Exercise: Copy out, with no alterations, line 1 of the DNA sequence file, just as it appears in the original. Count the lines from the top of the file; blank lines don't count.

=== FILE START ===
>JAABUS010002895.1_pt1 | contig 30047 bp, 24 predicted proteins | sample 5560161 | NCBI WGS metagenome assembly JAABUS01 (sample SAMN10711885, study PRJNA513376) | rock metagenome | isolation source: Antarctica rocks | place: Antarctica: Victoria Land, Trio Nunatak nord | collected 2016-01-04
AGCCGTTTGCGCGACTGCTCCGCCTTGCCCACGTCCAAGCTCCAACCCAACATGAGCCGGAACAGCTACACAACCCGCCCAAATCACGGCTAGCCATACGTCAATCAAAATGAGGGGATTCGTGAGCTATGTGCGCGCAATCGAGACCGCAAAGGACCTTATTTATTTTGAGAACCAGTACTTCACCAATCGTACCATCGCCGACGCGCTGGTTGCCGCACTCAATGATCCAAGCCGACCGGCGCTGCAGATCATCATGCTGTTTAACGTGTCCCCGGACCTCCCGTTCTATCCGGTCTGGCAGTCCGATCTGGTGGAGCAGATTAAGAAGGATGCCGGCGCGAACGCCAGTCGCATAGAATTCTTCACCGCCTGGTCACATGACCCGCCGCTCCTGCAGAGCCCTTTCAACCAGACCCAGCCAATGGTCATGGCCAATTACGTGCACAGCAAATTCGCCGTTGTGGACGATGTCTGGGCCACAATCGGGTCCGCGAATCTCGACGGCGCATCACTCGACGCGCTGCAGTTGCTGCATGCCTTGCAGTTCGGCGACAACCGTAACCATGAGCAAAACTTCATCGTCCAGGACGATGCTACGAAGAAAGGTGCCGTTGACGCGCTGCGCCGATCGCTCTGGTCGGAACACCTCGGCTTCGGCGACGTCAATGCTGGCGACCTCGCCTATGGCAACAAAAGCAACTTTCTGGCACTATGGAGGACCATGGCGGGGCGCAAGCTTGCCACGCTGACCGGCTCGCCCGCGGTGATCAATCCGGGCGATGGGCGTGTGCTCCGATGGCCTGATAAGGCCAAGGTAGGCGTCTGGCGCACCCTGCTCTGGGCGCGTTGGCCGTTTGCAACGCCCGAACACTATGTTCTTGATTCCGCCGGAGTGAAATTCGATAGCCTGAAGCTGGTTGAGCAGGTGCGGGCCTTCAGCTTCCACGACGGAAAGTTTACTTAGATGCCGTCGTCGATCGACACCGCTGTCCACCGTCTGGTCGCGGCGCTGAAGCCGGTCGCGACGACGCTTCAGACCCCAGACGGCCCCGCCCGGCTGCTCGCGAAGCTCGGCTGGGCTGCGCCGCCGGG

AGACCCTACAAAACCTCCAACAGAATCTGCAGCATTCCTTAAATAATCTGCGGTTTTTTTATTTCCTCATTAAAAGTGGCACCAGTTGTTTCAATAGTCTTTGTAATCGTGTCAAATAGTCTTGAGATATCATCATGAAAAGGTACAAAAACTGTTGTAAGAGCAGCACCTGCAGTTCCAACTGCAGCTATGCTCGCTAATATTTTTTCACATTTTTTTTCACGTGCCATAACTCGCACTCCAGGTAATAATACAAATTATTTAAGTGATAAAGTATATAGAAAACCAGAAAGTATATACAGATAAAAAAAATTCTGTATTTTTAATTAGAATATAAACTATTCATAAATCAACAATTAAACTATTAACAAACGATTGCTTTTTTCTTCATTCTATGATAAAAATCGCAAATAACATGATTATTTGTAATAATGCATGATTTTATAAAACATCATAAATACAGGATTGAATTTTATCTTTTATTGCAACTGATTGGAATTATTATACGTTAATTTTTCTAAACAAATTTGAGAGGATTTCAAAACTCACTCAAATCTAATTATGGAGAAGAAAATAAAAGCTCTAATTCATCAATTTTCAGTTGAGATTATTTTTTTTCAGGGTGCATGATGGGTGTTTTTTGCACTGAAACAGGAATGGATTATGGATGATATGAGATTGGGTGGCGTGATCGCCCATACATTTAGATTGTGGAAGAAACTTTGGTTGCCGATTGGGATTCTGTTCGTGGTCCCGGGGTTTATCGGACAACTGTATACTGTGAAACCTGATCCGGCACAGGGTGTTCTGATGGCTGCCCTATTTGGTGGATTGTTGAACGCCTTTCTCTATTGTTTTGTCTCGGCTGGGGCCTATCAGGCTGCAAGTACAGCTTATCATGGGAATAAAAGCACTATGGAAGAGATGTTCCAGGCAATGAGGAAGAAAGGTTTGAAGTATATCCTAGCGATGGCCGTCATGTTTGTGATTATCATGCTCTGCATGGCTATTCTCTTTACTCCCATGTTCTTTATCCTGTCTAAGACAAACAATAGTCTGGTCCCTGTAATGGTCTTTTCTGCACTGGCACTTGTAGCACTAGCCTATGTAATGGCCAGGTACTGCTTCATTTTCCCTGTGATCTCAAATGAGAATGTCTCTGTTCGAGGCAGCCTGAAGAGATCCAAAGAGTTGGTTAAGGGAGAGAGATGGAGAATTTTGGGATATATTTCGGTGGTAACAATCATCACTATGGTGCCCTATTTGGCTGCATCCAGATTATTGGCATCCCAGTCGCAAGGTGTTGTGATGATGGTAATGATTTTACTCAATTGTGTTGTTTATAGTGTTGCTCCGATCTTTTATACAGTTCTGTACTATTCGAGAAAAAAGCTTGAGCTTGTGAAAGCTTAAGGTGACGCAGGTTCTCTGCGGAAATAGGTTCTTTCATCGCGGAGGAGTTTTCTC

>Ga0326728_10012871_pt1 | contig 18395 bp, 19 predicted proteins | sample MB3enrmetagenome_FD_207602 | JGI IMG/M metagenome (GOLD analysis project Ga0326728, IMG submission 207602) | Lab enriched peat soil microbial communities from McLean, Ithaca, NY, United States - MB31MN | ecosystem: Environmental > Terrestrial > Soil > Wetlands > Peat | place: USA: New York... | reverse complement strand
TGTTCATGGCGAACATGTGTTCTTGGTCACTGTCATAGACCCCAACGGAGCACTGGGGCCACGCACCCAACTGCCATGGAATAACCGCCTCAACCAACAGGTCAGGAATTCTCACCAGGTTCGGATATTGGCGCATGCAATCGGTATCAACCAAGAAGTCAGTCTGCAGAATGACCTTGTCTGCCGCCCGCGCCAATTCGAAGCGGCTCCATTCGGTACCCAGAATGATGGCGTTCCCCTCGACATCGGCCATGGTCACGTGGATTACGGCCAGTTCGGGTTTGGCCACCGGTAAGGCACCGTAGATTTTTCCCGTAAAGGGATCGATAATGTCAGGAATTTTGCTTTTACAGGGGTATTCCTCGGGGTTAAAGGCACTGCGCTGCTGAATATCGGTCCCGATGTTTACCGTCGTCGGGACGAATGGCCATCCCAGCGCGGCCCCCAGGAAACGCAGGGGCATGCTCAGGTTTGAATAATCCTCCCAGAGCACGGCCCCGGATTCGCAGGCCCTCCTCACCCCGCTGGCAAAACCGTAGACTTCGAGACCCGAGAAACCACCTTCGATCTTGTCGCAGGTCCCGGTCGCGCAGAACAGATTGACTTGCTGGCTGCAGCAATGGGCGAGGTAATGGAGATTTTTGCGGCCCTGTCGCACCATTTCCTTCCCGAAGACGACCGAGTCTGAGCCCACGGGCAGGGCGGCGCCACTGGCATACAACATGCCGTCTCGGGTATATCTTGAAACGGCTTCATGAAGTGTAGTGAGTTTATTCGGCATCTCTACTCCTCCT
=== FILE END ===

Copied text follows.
>JAABUS010002895.1_pt1 | contig 30047 bp, 24 predicted proteins | sample 5560161 | NCBI WGS metagenome assembly JAABUS01 (sample SAMN10711885, study PRJNA513376) | rock metagenome | isolation source: Antarctica rocks | place: Antarctica: Victoria Land, Trio Nunatak nord | collected 2016-01-04